Georgia
PHOTO: Bob Andres/Atlanta Journal-Constitution via AP
Georgia's Republican Gov. Brian Kemp, center, signs legislation, Tuesday, May 7, 2019, in Atlanta, banning abortions once a fetal heartbeat can be detected, which can be as early as six weeks before many women know they're pregnant. Kemp said he was signing the bill "to ensure that all Georgians have the opportunity to live, grow, learn and prosper in our great state." (Bob Andres/Atlanta Journal-Constitution via AP)
Now playing
01:56
'Heartbeat' law sets up possible challenge to Roe v. Wade
NEW YORK, NY - JULY 23: New York Gov. Andrew Cuomo speaks during the daily media briefing at the Office of the Governor of the State of New York on July 23, 2020 in New York City. The Governor said the state liquor authority has suspended 27 bar and restaurant alcohol licenses for violations of social distancing rules as public officials try to keep the coronavirus outbreak under control. (Photo by Jeenah Moon/Getty Images)
PHOTO: Jeenah Moon/Getty Images
NEW YORK, NY - JULY 23: New York Gov. Andrew Cuomo speaks during the daily media briefing at the Office of the Governor of the State of New York on July 23, 2020 in New York City. The Governor said the state liquor authority has suspended 27 bar and restaurant alcohol licenses for violations of social distancing rules as public officials try to keep the coronavirus outbreak under control. (Photo by Jeenah Moon/Getty Images)
Now playing
04:04
NYT: Second former aide accuses Gov. Andrew Cuomo of sexual harassment
PHOTO: CNN Weather
Now playing
02:23
Over 25 million people under threat for severe storms and flash flooding
House Speaker Nancy Pelosi
PHOTO: House TV
House Speaker Nancy Pelosi
Now playing
02:52
House passes Biden's $1.9 trillion Covid-19 relief package
PHOTO: CNN
Now playing
02:54
'Biggest trial of my life': Landlord says eviction moratorium has drained her savings
Jeremy Lin
PHOTO: Getty Images
Jeremy Lin
Now playing
03:40
Ex-NBA star Jeremy Lin says he's been called 'coronavirus' on the court
covid-19 relief package house biden sot malveaux nr vpx _00000000.png
PHOTO: CNN
covid-19 relief package house biden sot malveaux nr vpx _00000000.png
Now playing
02:28
CNN's Joe Johns explains Biden's short speech as relief bill heads to Senate
Misinformation Trump Capitol March rn orig_00004630.png
Misinformation Trump Capitol March rn orig_00004630.png
Now playing
04:08
These Trump supporters are convinced he will be president again on March 4
PHOTO: Isaac Abrack
Now playing
03:00
Hear from schoolgirl who escaped abduction in Nigeria
Saudi Crown Prince Mohammed bin Salman attends a conference in the Saudi capital Riyadh on October 2018.
PHOTO: FAYEZ NURELDINE/AFP/Getty Images
Saudi Crown Prince Mohammed bin Salman attends a conference in the Saudi capital Riyadh on October 2018.
Now playing
02:10
US intel report: Saudi Crown Prince responsible for approving Khashoggi operation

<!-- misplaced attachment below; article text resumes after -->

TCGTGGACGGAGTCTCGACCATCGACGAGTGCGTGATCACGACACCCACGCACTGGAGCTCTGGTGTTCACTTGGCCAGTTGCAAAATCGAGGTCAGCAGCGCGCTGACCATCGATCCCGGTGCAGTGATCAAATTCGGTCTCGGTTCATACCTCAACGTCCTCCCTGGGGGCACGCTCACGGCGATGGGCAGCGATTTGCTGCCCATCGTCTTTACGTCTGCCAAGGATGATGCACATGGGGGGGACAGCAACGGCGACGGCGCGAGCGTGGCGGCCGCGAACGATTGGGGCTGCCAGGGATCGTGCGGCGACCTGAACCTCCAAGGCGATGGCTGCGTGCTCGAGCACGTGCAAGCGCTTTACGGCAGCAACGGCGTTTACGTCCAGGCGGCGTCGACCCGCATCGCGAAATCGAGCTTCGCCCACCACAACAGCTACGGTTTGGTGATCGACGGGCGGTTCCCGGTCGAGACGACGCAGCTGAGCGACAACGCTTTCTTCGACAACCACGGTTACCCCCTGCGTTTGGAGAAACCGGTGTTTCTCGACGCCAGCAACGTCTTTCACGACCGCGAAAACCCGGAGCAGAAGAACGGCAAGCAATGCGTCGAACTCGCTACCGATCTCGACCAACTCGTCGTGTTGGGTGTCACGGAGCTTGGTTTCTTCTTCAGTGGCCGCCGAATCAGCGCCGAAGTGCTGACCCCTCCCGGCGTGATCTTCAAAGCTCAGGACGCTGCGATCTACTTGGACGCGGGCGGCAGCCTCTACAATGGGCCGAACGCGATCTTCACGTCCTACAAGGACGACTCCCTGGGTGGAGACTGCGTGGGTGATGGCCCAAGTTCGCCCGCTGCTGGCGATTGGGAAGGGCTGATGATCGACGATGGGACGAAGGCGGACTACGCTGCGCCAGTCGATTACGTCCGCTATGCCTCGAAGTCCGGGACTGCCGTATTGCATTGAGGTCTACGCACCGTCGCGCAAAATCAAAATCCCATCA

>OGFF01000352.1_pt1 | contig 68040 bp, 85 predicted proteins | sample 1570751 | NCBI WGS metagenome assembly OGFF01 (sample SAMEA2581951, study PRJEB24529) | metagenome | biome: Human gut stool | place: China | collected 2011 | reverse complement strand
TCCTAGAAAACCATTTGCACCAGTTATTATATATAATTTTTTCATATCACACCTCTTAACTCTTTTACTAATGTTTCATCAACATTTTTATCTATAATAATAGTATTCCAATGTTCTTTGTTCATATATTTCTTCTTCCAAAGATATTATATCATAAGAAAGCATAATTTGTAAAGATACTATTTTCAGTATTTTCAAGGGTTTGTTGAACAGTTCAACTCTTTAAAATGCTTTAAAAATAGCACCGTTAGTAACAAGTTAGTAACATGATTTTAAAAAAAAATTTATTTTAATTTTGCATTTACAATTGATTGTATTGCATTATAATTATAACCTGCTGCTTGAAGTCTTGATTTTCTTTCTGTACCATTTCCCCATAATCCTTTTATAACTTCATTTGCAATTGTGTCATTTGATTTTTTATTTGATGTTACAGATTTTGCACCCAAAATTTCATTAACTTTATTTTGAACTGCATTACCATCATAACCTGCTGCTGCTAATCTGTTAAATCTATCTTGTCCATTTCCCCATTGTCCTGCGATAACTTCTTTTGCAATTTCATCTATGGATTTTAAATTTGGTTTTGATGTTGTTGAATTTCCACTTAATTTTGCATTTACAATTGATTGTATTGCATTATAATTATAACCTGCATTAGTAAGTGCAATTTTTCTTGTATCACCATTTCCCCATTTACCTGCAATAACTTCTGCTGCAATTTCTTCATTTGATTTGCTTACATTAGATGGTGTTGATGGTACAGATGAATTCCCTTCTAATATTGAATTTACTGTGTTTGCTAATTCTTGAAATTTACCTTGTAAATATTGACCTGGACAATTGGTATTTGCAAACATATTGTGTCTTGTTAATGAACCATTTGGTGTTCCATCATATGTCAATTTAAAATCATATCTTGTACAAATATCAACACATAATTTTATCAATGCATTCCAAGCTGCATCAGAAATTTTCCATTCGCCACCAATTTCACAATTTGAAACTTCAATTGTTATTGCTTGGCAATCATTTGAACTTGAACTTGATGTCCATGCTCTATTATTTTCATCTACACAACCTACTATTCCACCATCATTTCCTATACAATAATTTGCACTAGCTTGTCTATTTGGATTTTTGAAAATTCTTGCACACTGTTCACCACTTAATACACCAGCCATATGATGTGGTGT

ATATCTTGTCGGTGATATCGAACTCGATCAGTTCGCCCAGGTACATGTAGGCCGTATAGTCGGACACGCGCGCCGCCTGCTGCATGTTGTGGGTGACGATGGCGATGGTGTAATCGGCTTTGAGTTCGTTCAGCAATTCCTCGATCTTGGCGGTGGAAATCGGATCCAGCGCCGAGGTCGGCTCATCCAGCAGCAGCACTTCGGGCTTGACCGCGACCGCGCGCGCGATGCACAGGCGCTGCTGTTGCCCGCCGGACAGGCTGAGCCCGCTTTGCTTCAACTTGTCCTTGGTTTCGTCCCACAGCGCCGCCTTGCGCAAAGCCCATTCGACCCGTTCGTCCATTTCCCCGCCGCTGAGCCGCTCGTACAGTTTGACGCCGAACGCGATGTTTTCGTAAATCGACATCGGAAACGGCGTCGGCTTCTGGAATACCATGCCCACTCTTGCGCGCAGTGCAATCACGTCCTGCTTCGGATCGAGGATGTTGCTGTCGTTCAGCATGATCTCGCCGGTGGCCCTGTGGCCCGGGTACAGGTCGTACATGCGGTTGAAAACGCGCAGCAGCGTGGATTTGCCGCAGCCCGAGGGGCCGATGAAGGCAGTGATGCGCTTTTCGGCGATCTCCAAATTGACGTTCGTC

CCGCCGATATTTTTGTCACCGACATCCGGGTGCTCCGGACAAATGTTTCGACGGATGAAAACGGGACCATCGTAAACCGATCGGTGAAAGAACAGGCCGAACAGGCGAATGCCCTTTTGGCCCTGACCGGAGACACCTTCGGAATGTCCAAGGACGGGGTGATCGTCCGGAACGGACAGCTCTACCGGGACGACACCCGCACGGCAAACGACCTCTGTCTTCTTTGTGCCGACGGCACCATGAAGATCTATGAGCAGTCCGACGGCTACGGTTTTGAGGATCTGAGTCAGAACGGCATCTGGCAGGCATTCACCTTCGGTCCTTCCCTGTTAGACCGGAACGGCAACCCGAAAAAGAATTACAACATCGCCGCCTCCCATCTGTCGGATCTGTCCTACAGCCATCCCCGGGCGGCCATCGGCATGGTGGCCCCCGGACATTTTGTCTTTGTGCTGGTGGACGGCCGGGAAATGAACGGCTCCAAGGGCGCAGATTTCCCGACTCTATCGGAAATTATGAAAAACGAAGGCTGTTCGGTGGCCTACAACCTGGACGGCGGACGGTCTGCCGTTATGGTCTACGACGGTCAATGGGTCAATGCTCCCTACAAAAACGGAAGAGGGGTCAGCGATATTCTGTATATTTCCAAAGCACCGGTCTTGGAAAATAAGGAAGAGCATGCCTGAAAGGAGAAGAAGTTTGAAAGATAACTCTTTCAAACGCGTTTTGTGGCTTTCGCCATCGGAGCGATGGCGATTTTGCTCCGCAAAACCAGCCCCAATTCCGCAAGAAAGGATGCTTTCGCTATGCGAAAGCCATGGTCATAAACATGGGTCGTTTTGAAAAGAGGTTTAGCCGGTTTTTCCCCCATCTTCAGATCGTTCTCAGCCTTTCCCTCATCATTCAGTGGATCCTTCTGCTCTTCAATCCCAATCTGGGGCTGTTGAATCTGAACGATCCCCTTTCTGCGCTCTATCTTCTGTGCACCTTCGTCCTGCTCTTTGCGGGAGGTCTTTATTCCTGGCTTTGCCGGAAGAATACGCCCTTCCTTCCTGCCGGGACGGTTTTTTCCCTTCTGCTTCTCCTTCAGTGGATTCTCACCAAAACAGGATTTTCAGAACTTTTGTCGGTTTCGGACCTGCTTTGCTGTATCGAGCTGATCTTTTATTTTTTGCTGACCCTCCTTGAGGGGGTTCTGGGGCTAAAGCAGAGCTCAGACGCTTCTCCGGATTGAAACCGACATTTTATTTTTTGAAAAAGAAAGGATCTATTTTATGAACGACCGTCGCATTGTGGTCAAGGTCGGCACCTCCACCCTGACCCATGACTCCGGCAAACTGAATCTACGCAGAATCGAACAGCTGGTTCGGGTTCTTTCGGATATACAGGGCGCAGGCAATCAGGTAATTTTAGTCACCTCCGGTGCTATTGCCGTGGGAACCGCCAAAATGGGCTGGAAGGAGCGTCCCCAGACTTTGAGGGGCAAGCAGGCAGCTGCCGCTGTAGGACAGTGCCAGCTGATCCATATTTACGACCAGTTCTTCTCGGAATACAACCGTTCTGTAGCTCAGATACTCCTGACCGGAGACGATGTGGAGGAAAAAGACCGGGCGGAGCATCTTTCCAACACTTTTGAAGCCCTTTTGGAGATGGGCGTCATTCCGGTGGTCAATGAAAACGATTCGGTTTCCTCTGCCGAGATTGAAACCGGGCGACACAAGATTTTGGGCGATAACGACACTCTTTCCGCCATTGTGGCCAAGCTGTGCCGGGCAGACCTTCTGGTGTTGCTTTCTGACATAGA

WASHINGTON, DC - JANUARY 17: The U.S. Capitol dome is seen beyond a security fence on January 17, 2021 in Washington, DC. After last week
PHOTO: Michael M. Santiago/Getty Images
WASHINGTON, DC - JANUARY 17: The U.S. Capitol dome is seen beyond a security fence on January 17, 2021 in Washington, DC. After last week's riots at the U.S. Capitol Building, the FBI has warned of additional threats in the nation's capital and in all 50 states. According to reports, as many as 25,000 National Guard soldiers will be guarding the city as preparations are made for the inauguration of Joe Biden as the 46th U.S. President. (Photo by Michael M. Santiago/Getty Images)
Now playing
02:33
This is what's in the $1.9 trillion coronavirus package
PHOTO: CNN
Now playing
09:36
I lost everything: Texas mom's devastating story from winter storm
The Pentagon, the headquarters of the US Department of Defense, located in Arlington County, across the Potomac River from Washington, DC is seen from the air January 24, 2017.  / AFP PHOTO / Daniel SLIM        (Photo credit should read DANIEL SLIM/AFP via Getty Images)
PHOTO: Daniel Slim/Getty Images
The Pentagon, the headquarters of the US Department of Defense, located in Arlington County, across the Potomac River from Washington, DC is seen from the air January 24, 2017. / AFP PHOTO / Daniel SLIM (Photo credit should read DANIEL SLIM/AFP via Getty Images)
Now playing
05:24
US carries out airstrikes on Iran-backed militia groups

Programming note: For more on reproductive rights, watch “United Shades of America with W. Kamau Bell” on Sunday at 10 p.m. ET/PT.

(CNN) —  

Georgia Gov. Brian Kemp is expected to sign a bill Tuesday that would ban abortions if a fetal heartbeat can be detected, his spokesman Cody Hall told CNN.

Currently in Georgia, women are allowed to undergo abortion procedures up to their 20th week of pregnancy. Starting on January 1, the bill Kemp signed generally would ban abortions after a fetal heartbeat is detected, which can be as early as six weeks into a pregnancy – when many women don’t yet know they’re pregnant.

“(The bill) is very simple but also very powerful: a declaration that all life has value, that all life matters, and that all life is worthy of protection,” Kemp, flanked by supporters of the bill, said Tuesday morning before signing the legislation at the state Capitol.